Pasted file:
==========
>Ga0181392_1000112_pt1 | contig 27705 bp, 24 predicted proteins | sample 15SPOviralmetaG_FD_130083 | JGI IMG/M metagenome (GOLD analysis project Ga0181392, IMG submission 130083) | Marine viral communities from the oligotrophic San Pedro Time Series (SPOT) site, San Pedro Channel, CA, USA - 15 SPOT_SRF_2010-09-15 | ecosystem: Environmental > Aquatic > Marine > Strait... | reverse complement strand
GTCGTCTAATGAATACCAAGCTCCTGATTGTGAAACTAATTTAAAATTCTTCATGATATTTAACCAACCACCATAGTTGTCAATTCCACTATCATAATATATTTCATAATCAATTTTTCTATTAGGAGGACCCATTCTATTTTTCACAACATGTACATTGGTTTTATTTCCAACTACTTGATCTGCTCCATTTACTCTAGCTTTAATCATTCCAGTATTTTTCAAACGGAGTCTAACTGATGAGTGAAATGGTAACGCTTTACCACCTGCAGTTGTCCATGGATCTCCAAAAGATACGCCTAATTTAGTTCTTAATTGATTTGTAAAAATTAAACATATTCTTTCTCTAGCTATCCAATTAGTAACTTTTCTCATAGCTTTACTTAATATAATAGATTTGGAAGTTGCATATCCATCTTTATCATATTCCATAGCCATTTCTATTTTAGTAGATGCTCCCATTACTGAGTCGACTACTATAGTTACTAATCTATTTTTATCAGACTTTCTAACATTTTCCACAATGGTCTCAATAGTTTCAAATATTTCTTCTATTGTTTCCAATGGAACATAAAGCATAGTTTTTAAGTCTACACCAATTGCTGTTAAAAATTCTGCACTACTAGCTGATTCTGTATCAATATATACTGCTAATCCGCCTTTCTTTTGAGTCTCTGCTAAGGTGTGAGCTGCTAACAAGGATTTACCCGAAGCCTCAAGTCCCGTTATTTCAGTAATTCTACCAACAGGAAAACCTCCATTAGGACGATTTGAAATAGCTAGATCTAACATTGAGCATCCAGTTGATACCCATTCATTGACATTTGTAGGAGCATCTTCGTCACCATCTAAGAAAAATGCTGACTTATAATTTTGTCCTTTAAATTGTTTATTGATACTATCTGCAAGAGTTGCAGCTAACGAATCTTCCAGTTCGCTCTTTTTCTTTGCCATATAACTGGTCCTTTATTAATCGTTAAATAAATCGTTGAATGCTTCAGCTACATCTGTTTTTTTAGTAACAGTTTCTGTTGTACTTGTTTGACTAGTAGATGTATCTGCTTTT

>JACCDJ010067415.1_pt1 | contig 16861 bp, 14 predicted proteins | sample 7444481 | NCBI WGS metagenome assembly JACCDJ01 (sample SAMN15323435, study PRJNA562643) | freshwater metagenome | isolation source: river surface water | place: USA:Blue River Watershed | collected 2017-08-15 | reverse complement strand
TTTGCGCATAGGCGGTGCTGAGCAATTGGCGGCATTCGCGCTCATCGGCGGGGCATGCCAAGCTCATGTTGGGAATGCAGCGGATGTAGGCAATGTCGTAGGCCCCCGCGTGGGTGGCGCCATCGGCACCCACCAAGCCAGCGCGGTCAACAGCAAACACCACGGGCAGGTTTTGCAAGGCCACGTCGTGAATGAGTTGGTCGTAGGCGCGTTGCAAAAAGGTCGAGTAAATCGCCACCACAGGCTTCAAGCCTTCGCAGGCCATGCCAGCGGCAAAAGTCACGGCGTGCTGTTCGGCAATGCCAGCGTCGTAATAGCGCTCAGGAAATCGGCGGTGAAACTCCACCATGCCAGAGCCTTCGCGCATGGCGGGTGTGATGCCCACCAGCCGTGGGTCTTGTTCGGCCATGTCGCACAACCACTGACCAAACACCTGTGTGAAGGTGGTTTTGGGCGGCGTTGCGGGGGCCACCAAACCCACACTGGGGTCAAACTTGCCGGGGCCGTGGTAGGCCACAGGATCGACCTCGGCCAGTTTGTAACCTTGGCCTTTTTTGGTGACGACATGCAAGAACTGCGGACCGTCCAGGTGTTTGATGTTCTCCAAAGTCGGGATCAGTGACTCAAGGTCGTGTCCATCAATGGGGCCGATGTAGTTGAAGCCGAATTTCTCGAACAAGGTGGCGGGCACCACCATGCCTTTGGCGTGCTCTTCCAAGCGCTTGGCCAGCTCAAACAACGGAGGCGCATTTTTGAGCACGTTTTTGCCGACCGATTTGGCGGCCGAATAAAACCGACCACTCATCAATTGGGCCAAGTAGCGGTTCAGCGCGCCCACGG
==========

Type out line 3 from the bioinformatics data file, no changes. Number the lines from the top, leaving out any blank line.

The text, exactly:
>JACCDJ010067415.1_pt1 | contig 16861 bp, 14 predicted proteins | sample 7444481 | NCBI WGS metagenome assembly JACCDJ01 (sample SAMN15323435, study PRJNA562643) | freshwater metagenome | isolation source: river surface water | place: USA:Blue River Watershed | collected 2017-08-15 | reverse complement strand